So you want to be a coach? You need to claim it and own it.
So you want to be a writer? You need to name that and claim it.
Whatever you want to do you need to name that thing and claim it as your own.
Now at first, this may not come easily and you may mumble what you do and find it hard to get the words out. There are times in an elevator pitch when you wish that the elevator was either going really fast or that there was no one else in the elevator and you could instead just do a double check in the mirror for any remnants of your last green smoothie (people used to say check for spinach between your teeth, but everything is smoothied now).
If you’re really going to make this happen and to be a coach for real, or be a writer, for real, then you’re first going to need to admit it to yourself – the naming of it and then you’re going the need to admit it to other people – the claiming of it.
I had been learning about coaching and self-development since my teens and learning about it was a true passion, but I really struggled with admitting to myself that I wanted to be a coach.
There are two parts of each of us, that Martha Beck describes in ‘Finding Your Own North Star.’ One is the essential self and the other is the social self. The essential self is the part of us that is most truly us, it’s the you behind the mask and facade of having it all together. It’s the part of us that’s not interested in impressing other people. It’s part of us that is really happy to say yes when we actually feel it’s a yes and to say no when it feels like a no. As such, it’s more connected to our body and to the deepest callings of the soul.
Then there is the social self. This is the part of us that is concerned with what other people think of us. When we are thinking of taking an action we might run it by our idea of what ‘everybody’ would think when we take that action. The truth is that the ‘everybody’ when we say ‘everybody thinks’ is only made up by us and is probably based on what we think four or five core people in our lives would say. It isn’t representative at all. If your everybody is an unsupportive one, it might be time to think up who would be on your new panel. You don’t need to know these people personally, they could be fictional characters and they don’t even need to be still alive.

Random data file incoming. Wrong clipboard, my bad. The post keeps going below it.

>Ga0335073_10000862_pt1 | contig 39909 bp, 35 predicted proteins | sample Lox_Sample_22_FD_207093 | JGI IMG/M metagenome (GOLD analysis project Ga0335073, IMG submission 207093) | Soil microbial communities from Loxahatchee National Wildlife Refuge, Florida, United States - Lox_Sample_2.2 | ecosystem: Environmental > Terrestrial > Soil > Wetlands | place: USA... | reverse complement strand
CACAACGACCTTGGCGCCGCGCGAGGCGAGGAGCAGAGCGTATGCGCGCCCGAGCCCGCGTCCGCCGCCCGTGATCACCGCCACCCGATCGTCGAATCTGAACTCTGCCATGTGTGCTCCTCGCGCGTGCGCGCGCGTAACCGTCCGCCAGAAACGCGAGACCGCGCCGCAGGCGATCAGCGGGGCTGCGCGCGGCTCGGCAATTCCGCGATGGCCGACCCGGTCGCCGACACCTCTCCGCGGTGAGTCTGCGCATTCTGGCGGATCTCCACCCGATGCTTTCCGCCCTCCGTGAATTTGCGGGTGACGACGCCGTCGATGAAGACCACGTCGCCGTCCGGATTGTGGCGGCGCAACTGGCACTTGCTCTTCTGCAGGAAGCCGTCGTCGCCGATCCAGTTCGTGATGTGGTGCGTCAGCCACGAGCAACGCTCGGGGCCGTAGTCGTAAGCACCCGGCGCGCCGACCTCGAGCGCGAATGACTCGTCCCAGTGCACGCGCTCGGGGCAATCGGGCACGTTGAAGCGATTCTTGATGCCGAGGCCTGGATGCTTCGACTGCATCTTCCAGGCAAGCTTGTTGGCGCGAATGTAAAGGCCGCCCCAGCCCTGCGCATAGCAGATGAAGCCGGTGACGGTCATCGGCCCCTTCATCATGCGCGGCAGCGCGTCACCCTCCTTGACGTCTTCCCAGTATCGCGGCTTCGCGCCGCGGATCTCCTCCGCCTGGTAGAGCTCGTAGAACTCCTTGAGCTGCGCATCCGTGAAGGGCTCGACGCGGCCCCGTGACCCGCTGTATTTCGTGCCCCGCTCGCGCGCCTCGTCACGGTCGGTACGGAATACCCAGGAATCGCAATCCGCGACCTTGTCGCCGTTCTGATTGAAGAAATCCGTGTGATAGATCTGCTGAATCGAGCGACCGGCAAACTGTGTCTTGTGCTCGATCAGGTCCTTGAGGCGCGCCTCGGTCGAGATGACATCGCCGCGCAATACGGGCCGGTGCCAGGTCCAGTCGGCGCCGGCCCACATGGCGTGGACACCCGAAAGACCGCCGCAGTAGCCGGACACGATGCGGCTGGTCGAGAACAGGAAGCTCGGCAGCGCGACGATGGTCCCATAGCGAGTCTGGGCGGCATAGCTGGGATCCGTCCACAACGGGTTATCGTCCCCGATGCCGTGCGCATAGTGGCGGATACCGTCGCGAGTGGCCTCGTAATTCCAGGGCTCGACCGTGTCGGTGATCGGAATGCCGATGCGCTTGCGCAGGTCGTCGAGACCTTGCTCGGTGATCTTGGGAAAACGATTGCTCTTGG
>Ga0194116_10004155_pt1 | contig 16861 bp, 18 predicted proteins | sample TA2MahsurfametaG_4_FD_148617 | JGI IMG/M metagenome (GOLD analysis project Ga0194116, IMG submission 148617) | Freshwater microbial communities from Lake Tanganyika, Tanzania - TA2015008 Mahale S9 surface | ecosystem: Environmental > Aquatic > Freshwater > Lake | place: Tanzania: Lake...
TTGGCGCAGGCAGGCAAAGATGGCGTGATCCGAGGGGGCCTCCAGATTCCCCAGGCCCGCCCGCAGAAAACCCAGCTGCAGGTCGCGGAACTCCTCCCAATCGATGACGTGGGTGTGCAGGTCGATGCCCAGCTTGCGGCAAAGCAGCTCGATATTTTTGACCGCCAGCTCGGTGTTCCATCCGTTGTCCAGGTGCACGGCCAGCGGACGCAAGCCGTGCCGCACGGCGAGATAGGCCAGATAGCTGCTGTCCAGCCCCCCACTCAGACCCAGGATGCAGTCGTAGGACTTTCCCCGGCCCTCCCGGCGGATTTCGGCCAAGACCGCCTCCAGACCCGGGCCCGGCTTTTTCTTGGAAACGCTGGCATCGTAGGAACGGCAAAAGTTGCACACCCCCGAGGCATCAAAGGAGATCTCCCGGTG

So when you have designed a new everybody in your mind, it’s time to practise. First, you can practise naming your own identity to yourself in your own mind.
‘Hey, me, I’m a coach.’
Then practise with people who you know will be supportive. Then you can branch out when networking step-by-step getting more and more comfortable with owning your coachiness.
The people who wouldn’t be supportive? It’s not really worth trying to convince them that you are on your right path. It’s probably not a great idea to share with them a lot about what you are doing. They are seeing it only from their viewpoint and it’s not for you to change that or convince them. The coach Byron Katie would call that getting into ‘their business.’ They get to think what they think and you get to have your own life.
Questions to think about
- What is the identity/secret hero cape that you have not been owning up to?
- Why are you not owning it?
- Who is on your ‘everybody’ list currently?
- Who would you like to be on your everybody list?
- How can you claim your new work identity for yourself?
- Who can you safely share your new identity with as a first step?
- Where else in your life might you find people supportive of your new identity?
- What difference would it make to you if you fully claimed your new identity?
- What difference would it make to your clients if you fully claimed your identity?
- What difference would it make to your business growth if you fully claimed your identity?